Polaryx Therapeutics Announces FDA Grants Orphan Drug Designation for PLX-200 in GM2 Gangliosidoses
PARAMUS, N.J., August 30, 2021 (Newswire.com) - Polaryx Therapeutics, Inc. ("Polaryx"), a biotech company developing small molecule therapeutics for lysosomal storage disorders, announced today that the U.S. Food and Drug Administration ("FDA") has granted Orphan Drug Designation for PLX-200 to treat GM2 gangliosidoses.
GM2 Gangliosidoses, also known as Tay-Sachs and Sandhoff diseases, are ultra-rare and fatal pediatric neurodegenerative disorders caused by defects in Hexosaminidase A (HEXA) and Hexosaminidase B (HEXB), key enzymes in the lysosome, respectively. These genetic defects lead to abnormal accumulation of gangliosides, resulting in severe progressive neurodegeneration, seizures, loss of mobility, hearing, and vision, and early death. There is no cure for these diseases and the only treatment is supportive care.
Under the U.S. Orphan Drug Act, the FDA's Office of Orphan Products Development provides sponsors with special status and incentives to facilitate drug development for rare disease affecting fewer than 200,000 people in the U.S. Orphan Drug Designation provides seven years of market exclusivity if the drug candidate receives regulatory approval together with tax credits for qualified clinical trial cost, exemptions from certain FDA application fees, and assistance in clinical trial design.
"We are very pleased to be granted Orphan Drug Designation for PLX-200 from the FDA for the treatment of GM2 gangliosidoses. This designation is one of the important development milestones for the company, because it allows an expanded use of PLX-200 to one of the key lysosomal storage disorders which have clear unmet medical needs. Furthermore, this designation validates the rationale for clinical use of PLX-200 in GM2 gangliosidoses patients. Our team is poised to initiate a clinical study to confirm its efficacy in GM2 gangliosidoses," says Dr. Hahn-Jun Lee, M.Sc., Ph.D., President and CEO of Polaryx Therapeutics, Inc.
Alex Yang, J.D., LLM, President and CEO of Mstone Partners Hong Kong and Chair of the Board at Polaryx Therapeutics stated that "We are committed to provide innovative and patient-friendly drugs to treat a number of rare lysosomal storage disorders, including but not limited to Batten, Niemann-Pick and now Tay-Sachs diseases. With the completion of this milestone, we have comprehensively seized critical regulatory designations to efficiently move forward with the commercialization in lysosomal storage disorders."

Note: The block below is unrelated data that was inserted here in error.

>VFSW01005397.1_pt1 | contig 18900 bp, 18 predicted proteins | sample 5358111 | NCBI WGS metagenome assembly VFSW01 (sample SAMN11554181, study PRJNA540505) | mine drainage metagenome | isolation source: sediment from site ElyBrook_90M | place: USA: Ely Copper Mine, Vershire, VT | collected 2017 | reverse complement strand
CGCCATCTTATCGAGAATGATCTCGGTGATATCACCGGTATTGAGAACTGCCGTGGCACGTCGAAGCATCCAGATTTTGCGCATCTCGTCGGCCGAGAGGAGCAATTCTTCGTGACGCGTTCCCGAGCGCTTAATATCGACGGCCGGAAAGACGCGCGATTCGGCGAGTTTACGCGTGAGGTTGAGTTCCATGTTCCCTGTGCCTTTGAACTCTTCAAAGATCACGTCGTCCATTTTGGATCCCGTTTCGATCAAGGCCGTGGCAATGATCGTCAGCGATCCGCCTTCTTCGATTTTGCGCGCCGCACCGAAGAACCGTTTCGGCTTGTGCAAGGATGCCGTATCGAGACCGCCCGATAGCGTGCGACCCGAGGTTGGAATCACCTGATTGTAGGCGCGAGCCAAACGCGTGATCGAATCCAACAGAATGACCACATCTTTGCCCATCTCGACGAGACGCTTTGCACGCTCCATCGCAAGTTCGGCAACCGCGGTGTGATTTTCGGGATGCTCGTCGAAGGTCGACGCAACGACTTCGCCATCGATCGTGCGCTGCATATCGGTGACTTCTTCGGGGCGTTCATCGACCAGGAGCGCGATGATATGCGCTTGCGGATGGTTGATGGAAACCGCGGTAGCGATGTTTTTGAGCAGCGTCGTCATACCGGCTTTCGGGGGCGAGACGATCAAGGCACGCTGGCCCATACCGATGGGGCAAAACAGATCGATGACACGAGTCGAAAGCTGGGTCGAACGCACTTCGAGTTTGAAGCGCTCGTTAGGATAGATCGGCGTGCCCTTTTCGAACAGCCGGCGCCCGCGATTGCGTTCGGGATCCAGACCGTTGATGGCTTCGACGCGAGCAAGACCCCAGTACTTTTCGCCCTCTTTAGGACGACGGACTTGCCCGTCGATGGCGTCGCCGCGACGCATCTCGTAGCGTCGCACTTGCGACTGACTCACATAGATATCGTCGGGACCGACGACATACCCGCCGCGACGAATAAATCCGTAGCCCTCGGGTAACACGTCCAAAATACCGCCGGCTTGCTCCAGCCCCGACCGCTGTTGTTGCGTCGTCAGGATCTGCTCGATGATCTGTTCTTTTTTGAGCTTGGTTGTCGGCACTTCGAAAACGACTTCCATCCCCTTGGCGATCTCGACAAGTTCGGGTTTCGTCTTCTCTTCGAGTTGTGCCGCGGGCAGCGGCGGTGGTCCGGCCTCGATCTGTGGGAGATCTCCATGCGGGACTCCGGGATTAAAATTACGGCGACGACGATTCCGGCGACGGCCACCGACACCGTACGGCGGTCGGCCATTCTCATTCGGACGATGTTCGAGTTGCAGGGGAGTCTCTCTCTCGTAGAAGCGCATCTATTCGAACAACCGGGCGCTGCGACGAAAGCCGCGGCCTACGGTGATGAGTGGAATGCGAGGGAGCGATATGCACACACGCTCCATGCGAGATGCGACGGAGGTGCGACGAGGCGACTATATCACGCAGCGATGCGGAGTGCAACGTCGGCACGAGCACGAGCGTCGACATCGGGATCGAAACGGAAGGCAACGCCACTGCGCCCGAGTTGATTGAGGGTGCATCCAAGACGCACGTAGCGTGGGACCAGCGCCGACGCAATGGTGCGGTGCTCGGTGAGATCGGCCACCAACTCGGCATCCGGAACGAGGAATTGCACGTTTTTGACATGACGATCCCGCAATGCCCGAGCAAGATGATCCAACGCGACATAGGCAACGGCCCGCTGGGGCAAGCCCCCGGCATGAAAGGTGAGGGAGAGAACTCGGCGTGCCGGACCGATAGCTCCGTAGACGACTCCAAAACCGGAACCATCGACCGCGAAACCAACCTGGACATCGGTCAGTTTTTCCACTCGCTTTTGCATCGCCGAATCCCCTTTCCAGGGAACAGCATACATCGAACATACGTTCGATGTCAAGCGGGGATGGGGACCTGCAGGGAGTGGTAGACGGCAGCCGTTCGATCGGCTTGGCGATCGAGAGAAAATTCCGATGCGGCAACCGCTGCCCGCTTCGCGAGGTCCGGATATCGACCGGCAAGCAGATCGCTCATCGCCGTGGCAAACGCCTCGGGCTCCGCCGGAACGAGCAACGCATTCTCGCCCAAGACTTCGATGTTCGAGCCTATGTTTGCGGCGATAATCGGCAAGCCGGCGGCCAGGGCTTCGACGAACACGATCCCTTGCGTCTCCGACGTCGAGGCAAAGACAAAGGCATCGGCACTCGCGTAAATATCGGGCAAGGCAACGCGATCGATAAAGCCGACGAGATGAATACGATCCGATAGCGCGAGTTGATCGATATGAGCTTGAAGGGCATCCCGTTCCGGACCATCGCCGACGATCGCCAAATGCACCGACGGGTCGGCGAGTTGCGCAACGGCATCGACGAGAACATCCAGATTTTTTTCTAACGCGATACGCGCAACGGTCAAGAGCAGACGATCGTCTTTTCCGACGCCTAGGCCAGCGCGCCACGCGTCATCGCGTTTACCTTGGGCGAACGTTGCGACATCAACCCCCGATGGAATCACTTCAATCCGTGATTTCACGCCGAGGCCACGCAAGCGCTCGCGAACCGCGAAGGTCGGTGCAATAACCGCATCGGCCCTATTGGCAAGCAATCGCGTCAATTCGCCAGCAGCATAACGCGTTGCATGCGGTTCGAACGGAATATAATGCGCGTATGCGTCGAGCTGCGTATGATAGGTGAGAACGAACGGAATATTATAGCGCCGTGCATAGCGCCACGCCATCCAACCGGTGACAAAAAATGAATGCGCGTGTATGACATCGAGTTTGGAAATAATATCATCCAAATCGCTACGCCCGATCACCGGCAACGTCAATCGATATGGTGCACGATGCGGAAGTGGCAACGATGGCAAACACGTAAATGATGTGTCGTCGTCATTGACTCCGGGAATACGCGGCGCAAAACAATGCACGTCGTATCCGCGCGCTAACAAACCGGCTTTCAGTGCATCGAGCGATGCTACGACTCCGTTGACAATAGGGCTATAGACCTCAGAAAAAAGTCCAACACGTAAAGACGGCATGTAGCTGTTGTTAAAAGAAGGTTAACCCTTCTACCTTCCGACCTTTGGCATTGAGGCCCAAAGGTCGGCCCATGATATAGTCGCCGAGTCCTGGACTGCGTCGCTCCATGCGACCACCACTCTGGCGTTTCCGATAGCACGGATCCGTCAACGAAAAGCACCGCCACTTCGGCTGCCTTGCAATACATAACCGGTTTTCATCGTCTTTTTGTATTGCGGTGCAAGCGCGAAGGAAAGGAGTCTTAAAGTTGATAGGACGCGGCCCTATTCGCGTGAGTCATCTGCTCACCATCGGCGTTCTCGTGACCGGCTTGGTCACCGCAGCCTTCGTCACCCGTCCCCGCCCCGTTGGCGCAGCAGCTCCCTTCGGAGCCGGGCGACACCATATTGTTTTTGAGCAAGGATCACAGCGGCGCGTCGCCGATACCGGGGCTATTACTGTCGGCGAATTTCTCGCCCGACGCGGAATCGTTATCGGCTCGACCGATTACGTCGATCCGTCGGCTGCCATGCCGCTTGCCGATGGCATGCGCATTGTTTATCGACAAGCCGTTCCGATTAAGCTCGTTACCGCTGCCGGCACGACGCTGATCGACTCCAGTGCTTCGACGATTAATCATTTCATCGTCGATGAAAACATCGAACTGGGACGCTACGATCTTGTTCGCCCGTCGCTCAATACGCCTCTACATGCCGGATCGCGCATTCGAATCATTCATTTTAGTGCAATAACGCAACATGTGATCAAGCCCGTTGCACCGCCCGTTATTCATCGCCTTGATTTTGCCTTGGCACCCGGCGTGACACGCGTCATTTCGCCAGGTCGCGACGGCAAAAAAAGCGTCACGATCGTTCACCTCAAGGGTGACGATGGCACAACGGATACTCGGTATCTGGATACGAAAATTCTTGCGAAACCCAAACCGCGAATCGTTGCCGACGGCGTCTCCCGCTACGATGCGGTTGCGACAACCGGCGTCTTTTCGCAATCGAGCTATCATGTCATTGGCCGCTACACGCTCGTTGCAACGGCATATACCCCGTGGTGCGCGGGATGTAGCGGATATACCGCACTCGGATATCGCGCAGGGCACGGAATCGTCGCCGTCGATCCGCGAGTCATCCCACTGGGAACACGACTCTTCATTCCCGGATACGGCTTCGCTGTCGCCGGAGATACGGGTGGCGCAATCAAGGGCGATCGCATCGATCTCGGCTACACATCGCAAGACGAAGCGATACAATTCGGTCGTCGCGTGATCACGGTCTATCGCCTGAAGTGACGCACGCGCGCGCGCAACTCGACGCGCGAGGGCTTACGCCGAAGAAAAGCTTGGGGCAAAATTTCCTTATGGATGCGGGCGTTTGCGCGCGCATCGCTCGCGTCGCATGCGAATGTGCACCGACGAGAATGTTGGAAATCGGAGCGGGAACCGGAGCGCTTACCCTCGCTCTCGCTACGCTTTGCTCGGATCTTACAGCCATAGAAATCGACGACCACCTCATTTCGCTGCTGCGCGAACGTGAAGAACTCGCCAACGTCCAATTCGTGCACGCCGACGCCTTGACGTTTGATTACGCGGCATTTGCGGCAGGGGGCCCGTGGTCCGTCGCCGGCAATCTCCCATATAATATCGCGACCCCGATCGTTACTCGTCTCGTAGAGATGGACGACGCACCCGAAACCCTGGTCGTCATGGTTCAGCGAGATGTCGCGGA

Polaryx Therapeutics, Inc.
Polaryx Therapeutics, Inc. is developing drug candidates for lysosomal storage disorders, for which there are currently no safe and patient-friendly treatment options available. Lysosomal storage disorders are a group of rare inherited genetic disorders caused by the dysfunction of lysosomal enzymes and/or molecules important in the function of these enzymes. Young children are victims of these devastating diseases and die at an early age due to lack of treatment options.
PLX-200 is a repurposed drug that binds to the retinoid X receptor-α (RXRα), which binds to PPARα. PLX-200 also activates PPARα, which enhances production of transcription factor EB (TFEB). TFEB then binds to the promoter of genes involved in lysosome biogenesis and activates their production. PLX-200 also has additional activities, such as reducing inflammation and preventing cell death (apoptosis).
The GM2 gangliosidoses is caused by mutations in the HEXA and HEXB genes encoding subunits of ganglioside β-hexosaminidase (Hex), the lysosomal enzyme that normally degrades GM2. As a result, GM2 ganglioside accumulates in the lysosomes of nerve cells resulting in distended neurons engorged with swollen lysosomes (membranous cytoplasmic bodies; MCB) throughout the nervous system. There are 2 major forms of Hex: HEXA, a heterodimer composed of one α and one β subunit, and HEXB, composed of 2 β subunits. Tay-Sachs disease is caused by mutations in the HEXA gene encoding the α subunit of HEXA. The much rarer Sandhoff disease, a more severe form of Tay-Sachs disease, is caused by mutations in the HEXB gene encoding the β subunit, leading to deficiency of both HEXA and HEXB activities.
Hahn-Jun Lee, M.Sc., Ph.D.
Source: Polaryx Therapeutics, Inc.